In TKA, but superiority does not linger
A meta-analysis of local infiltration analgesia (LIA) has shed more light on its efficacy and utility in the postoperative setting. A multicenter research team concluded that although LIA reduces short-term pain compared with femoral nerve block, this effect is reversed by the first postoperative day.
“We know local infiltration analgesia is becoming more and more popular,” said Mandeep Singh, MBBS, MD, assistant professor in the Department of Anesthesiology and Pain Medicine at the University of Toronto in Ontario, Canada. “The selling point for the technique is decreased motor block and better pain control.
“However, a few years before we started using the LIA technique, the femoral nerve block was the standard of care to provide pain relief during and after surgery…. We thought we should look back at the literature and see how it compares to other techniques.”
To that end, Dr. Singh and his colleagues searched MEDLINE, Embase, CENTRAL and Cochrane Database of Systematic Reviews for articles published on LIA before April 2014. Clinical trial registries and international conference abstracts published over the last five years were also searched.
Randomized controlled studies were included if they compared LIA with no injection, placebo or regional anesthesia in adults undergoing elective, unilateral, primary total knee arthroplasty (TKA). Outcomes included pain scores at rest and with movement, cumulative morphine consumption at eight and 24 hours after surgery, hospital length of stay, functional outcomes and complications.
Femoral Nerve Block Best After Day 1
As Dr. Singh reported at the 2015 annual meeting of the Canadian Anesthesiologists’ Society (abstract 85881), 24 studies were included in the final analysis comprising 1,617 patients undergoing unilateral TKA; 753 patients were randomly assigned to the LIA group. Eight studies compared LIA with placebo, 10 with femoral nerve block and six with a neuraxial technique.
“We found that the primary components in the local infiltration were typically a local anesthetic, an NSAID [nonsteroidal anti-inflammatory drug] such as ketorolac and morphine,” he explained. “Other additives were occasionally used, such as epinephrine and tranexamic acid.”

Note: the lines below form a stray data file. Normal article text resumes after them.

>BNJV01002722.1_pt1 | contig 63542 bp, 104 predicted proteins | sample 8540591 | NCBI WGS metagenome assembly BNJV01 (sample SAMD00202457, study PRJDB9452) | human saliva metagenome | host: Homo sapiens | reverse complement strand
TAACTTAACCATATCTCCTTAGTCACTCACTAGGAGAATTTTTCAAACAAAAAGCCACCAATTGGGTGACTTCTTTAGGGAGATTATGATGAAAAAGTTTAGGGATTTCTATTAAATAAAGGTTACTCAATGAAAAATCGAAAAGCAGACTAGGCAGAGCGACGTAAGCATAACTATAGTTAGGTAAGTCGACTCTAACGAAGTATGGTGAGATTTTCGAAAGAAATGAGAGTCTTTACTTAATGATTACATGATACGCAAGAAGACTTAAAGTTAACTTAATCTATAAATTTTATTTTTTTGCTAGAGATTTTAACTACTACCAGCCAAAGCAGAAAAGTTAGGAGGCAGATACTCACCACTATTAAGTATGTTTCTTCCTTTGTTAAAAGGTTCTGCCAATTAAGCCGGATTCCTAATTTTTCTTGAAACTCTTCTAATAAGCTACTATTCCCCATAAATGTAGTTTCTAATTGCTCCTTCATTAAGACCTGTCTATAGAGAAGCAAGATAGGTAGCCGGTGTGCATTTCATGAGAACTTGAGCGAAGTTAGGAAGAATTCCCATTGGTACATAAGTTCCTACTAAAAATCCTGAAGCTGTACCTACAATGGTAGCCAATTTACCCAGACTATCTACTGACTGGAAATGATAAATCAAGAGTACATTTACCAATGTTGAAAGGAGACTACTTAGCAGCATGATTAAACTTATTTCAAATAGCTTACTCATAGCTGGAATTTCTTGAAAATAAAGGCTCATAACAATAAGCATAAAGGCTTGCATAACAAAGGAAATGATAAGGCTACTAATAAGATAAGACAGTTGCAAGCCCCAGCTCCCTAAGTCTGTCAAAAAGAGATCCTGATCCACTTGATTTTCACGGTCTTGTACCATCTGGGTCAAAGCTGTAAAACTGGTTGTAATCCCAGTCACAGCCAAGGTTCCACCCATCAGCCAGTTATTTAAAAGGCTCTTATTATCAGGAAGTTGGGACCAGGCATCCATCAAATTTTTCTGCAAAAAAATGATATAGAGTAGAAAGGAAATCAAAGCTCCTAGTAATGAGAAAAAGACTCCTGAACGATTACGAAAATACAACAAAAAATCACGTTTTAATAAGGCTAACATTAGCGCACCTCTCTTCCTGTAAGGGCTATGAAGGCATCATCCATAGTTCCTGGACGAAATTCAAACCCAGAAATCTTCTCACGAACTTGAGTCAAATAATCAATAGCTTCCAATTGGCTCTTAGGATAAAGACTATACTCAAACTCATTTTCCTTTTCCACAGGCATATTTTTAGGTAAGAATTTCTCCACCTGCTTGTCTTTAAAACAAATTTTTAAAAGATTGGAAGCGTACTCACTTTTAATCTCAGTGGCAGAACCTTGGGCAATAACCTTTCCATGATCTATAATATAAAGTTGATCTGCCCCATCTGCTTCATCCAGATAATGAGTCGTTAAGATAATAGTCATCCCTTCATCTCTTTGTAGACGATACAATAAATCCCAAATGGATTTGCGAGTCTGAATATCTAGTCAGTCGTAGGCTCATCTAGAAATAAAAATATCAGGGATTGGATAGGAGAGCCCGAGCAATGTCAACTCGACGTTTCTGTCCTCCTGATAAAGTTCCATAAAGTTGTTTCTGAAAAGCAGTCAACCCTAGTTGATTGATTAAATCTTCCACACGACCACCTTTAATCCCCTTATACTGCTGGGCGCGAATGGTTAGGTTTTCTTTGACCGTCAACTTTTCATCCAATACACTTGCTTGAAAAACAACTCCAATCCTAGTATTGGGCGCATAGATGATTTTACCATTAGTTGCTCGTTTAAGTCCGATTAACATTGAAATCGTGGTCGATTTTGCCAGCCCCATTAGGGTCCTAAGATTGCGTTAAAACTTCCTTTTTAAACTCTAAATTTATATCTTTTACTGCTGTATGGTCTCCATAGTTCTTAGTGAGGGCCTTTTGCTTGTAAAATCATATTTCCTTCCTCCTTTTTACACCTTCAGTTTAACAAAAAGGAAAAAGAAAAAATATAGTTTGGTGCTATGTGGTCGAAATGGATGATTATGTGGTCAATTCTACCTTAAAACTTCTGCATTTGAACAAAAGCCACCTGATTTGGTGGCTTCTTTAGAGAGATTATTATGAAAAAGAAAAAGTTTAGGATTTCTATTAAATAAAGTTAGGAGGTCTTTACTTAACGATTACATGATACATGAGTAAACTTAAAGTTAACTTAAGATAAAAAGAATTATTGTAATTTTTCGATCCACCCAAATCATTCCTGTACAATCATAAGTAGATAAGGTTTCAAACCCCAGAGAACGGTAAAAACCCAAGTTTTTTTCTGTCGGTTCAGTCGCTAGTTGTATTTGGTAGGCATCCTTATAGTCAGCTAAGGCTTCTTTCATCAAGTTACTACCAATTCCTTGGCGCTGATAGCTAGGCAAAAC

When compared with placebo/no injection, LIA was associated with reduced pain scores at rest and at eight and 24 hours after surgery; reduced pain scores with movement at eight and 24 hours were also noted.
“If you compare LIA to femoral nerve, we found that early on, up to eight hours following surgery, the local infiltration analgesia technique was beneficial. But when looking at pain relief lasting 24 hours, the effect was reversed and femoral nerve block was found to be more beneficial.”
Cumulative oral morphine equivalent consumption was lower with LIA compared with placebo and neuraxial techniques over 24 hours, but not when compared with femoral nerve block. “Surprisingly,” Dr. Singh added, “there was no difference in length of stay or complications.”
Functional outcomes were qualitatively better with LIA. “The studies that were published early on did not document functional outcomes, such as quadriceps’ weakness or ability to ambulate,” he explained. “But the more recent studies are reporting on those parameters. Unfortunately, we were not able to perform a meta-analysis because of the heterogeneity in the types of reported outcomes.
“So we recommend that future studies have more uniform assessments, especially for functional outcomes and long-term outcomes.”
Session moderator Kwesi Kwofie, MD, said that although LIA is certainly beneficial, the issue is not cut and dried. “It’s a complicated issue because the innervation of the knee is complicated,” he said in an interview. “Trying to strike a balance b etween patient mobility, quality pain control and anticoagulation is always a challenge, no matter what technique you use. There are always trade-offs.
“For example, one of the downsides to local infiltration analgesia is its limited duration of action,” said Dr. Kwofie, who is director of regional anesthesia at Dalhousie University in Halifax, Nova Scotia, Canada. “Ultra–long-acting local anesthetics may help address this issue in the future, but have not been adequately studied. The question remains how local infiltration analgesia stacks up against other techniques.
“In the end,” Dr. Kwofie said, “I think this research is timely and adds an important piece to the puzzle. But like a lot of research, it leads us to more questions, which is not a bad thing. It means we may know better where to look for answers.”
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